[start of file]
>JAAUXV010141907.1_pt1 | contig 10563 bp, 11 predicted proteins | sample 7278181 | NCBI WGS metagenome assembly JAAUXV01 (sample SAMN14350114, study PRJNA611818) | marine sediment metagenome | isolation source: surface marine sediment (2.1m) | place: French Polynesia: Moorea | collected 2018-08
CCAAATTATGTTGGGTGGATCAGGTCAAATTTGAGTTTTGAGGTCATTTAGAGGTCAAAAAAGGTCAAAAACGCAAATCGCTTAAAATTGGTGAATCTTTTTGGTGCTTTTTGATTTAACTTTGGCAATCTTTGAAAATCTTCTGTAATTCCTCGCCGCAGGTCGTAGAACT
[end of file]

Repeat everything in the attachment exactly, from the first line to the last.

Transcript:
>JAAUXV010141907.1_pt1 | contig 10563 bp, 11 predicted proteins | sample 7278181 | NCBI WGS metagenome assembly JAAUXV01 (sample SAMN14350114, study PRJNA611818) | marine sediment metagenome | isolation source: surface marine sediment (2.1m) | place: French Polynesia: Moorea | collected 2018-08
CCAAATTATGTTGGGTGGATCAGGTCAAATTTGAGTTTTGAGGTCATTTAGAGGTCAAAAAAGGTCAAAAACGCAAATCGCTTAAAATTGGTGAATCTTTTTGGTGCTTTTTGATTTAACTTTGGCAATCTTTGAAAATCTTCTGTAATTCCTCGCCGCAGGTCGTAGAACT